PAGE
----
Rosemary Clooney and Son
McCall's visits - July, 1957
SINGING MOTHER: When Rosemary Cloney came to New York for a TV appearance recently she put up at the apartment she and her actor husband Jose Ferrer keep on West 57th Street. The day we called on her there we found her darcing in frot of a mirror, carrying her two-year-old son, Miguel, in her arms. She was singing "I Love You a Bushel and a Peck." Miss Clooney, in the middle stages of pregnancy, was wearing a fetching maternity blouse of fine black and white checks with black velvet cutts and collar. Mr. Ferrer was in London and their seven-month-old baby, Maria Providencia, had been left in Hollywood with Miss Clooney's mother.
"Miguel is going through a stage of wanting to be held," said Miss Clooney when she had ended her song and dance act. "At first I thought he was jealous of his baby sister. But now that she isn't around I suspect he simply enjoys looking at things from the adult height."
She put down Miguel, who was dressed in brown corduroy overalls and saddle shoes, and went to get the boy's luncheon tray in the kitchen.
Miguel looked at us. "You're a ham bone," he said.
Miss Clooney re-emerged and placed a tray of food on the [tray]. "Here's your lunch, Miguel," she said. Miguel fled from the room. Miss Clooney fled after him.
Miguel's luncheon fare was standard and whole-some--cut-up beef, presumably left over from dinner the night before; a baked potato with the interior mashed; peas; buttered bread; and milk in a silver cup.
"He got into the peppermint candy earlier," Miss Clooney explained, hugging the unprotesting fugitive. "I'm afraid it's affected his appetite." She nimbly dropped Miguel into his seat and slipped a plastic bib on him. "Don't you think he resembles Jose? A friend of ours saw Miguel for the first time the other day and said, 'Good heavens, are they making Jose Ferrer dolls?'"
Miguell looked aorund him and his face clouded. "Big Pooh?" he said.
Miss Clooney clapped a hand to her forehead. "We forgot Big Pooh," she said, and straightaway procured a battered teddy bear which she propped in a chair alongside Miguel. The boyd held a pea on a spoon to the bear's stitched mouth while Miss Clooney held some forked meat to his.
"I recorded a children's song called 'Me and My Teddy Bear,'" said Miss Clooney. "Kids all over the country love it. Miguel can't stand it. He prefers the children's songs Gisele MacKenzie sings in French. I've decided to be brave about it. I heard Jo Stafford's youngster has rejected her songs too, in favor of Dinah Shore's. The only things I sing he seems to like are the TV commercial jingles such as 'Mmmm, mmm, good,' and 'I Love You a Bushel and a Pack.'"
Miguel was waving his cup of milk in the air, miraculously not-spilling a drop. "Airplane," he squealed.
"His father's bedtime stories delight him," continued Miss Clooney, rescuing the milk. Neither Jose nor Miguel will tell me about them, though. Jose says he does more original writing in the nursery than at the studio.
"I love the experience of having children," she went on. "I want at least six. I have an idea that the more you have the less they deman of you because they get interested in one another and play together. At least, it's working that way with the two we have. Being pregnant isn't as costly to me as it would be to actresses constantly in the public eye. I can make records up till the moment I leave for the hospital. I recorded 'Hey, There!' when Miguel was three weeks away."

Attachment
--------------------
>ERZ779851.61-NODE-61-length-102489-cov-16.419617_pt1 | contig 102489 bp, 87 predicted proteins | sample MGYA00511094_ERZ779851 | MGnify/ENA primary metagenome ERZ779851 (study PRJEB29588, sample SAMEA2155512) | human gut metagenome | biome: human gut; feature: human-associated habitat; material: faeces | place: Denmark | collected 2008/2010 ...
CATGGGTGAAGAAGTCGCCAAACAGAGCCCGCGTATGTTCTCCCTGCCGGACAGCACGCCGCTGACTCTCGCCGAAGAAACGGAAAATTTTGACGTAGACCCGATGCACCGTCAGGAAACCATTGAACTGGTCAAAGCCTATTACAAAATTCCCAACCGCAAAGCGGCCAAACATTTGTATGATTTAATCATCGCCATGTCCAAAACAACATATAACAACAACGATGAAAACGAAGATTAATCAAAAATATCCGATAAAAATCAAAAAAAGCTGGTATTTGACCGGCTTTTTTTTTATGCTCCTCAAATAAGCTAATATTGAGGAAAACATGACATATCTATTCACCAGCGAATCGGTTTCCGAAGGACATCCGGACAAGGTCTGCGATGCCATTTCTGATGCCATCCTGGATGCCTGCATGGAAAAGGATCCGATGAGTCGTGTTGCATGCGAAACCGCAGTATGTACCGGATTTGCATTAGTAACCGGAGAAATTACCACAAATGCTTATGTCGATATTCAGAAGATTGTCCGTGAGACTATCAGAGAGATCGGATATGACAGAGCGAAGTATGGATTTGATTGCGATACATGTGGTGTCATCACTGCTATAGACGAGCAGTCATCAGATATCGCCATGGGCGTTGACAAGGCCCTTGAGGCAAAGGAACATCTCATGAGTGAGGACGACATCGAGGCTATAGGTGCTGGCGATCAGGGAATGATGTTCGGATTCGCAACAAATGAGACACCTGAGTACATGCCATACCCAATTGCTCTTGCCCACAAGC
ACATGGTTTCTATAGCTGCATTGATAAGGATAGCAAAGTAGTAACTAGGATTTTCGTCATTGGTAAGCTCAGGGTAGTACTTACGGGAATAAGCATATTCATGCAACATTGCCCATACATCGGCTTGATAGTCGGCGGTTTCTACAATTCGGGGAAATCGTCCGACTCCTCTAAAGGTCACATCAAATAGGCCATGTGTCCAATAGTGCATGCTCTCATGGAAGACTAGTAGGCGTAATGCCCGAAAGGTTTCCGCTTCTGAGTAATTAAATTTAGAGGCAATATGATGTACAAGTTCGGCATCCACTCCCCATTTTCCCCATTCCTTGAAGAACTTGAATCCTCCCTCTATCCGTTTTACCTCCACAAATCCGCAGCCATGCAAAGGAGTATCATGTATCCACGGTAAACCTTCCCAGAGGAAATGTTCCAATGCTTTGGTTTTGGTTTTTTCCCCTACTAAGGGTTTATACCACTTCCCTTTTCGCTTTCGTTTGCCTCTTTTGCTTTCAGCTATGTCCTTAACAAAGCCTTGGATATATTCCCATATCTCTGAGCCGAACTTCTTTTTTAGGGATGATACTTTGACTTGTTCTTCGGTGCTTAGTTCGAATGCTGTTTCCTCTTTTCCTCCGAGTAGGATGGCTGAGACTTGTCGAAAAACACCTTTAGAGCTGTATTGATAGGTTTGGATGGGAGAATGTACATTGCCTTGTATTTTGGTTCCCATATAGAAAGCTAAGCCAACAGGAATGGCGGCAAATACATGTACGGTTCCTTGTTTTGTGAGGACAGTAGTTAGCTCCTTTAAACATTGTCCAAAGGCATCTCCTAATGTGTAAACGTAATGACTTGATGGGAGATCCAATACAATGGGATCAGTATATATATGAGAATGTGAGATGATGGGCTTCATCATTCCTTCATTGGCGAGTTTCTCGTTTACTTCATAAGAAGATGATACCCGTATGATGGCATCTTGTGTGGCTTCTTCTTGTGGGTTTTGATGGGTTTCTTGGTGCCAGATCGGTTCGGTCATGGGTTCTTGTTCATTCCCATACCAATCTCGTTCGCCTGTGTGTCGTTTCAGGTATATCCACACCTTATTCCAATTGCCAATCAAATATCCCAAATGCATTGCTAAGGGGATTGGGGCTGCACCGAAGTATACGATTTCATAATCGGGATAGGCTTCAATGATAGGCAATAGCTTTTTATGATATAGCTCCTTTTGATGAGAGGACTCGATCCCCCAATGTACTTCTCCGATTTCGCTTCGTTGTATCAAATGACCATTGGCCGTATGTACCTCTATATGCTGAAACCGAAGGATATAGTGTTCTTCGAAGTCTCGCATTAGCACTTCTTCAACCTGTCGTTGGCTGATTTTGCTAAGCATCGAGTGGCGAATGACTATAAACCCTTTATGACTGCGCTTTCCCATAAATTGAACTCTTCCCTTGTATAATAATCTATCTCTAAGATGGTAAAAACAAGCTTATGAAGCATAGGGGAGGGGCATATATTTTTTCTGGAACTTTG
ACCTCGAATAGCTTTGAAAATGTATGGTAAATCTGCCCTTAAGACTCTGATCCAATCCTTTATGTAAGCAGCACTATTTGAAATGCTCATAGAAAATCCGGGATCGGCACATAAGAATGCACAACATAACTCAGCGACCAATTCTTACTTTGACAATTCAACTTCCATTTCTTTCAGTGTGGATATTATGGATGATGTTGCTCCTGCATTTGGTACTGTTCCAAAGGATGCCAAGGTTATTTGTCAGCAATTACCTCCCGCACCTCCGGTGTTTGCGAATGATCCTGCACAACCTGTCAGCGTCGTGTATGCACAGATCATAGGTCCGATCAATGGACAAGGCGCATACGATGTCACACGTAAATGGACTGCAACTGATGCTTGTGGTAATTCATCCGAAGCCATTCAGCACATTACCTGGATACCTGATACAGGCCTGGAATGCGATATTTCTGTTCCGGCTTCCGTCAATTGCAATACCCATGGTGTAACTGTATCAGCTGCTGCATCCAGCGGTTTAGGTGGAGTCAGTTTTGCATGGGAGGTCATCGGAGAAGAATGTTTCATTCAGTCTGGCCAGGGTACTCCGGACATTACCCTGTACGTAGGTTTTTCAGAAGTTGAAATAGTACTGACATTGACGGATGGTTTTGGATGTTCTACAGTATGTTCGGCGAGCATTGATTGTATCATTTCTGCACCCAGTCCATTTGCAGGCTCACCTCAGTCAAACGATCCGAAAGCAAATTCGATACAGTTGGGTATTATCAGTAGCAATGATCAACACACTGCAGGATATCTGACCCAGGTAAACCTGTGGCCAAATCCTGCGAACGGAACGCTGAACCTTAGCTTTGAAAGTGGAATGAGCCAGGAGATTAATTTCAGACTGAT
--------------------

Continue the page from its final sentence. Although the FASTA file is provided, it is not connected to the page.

"Daddy has strong hand," said Miguel. "The wind made them strong."
"I don't know what he means by that," said Miss Clooney. "His father plays tennis every morning in Hollywood and takes Miguel to the tennis courts to watch. Maybe he's talking about that."
Miguel was by now prodding a dish of gelatin with a spoon. "Where's Tennessee Ernie?" he asked. "I want Tennessee Ernie."
"In California dear," said Miss Clooney. "His favorite TV star," she explained to us.
After lunch we followed Miss Clooney as she carried Miguel up the stairs to the nursery. The room was the color of light caramel custard. Mother, still carrying son, circled the room while Miguel said "good night" to the clock, the mirror, the bed lamp, the stuffed dog on the dresser, the sun, the clouds, his daddy's picture, and Little Pooh--a tattered relation of his eating companion. In the crib he drank a bottle of milk while his mother pulled the blinds and sitting beside the crib, sang in cellolike tones "Bushel and a Peck" and then the Campbell's Soup jingle.
"Miguel heard me make records for my new album," Miss Clooney told us between songs. "I'm in hopes he'll take to one of them. I need a rest from 'Bushel and a Peck,' He seemd to like 'I'm in the Mood for Love.' He told me afterward, 'That's good, Mama.' Actually, kids like songs with a lilt to them. Adults buy lullabies under the misapprehension that children like them."
The fifth time through "Bushel and a Peck," sung with a lilt, Miguel closed his eyes and Miss Clooney stood up. "I want Tennessee Ernie," Miguel said, opening his eyes. "Where is Tennessee Ernie?"
Miss Clooney sat down again. "In California, dear," she said. "Ernie wants you to go to sleep now."
Miguel smiled slyly and closed his eyes. Miss Clooney began wearily crooning "Bushel and a Peck" once more.
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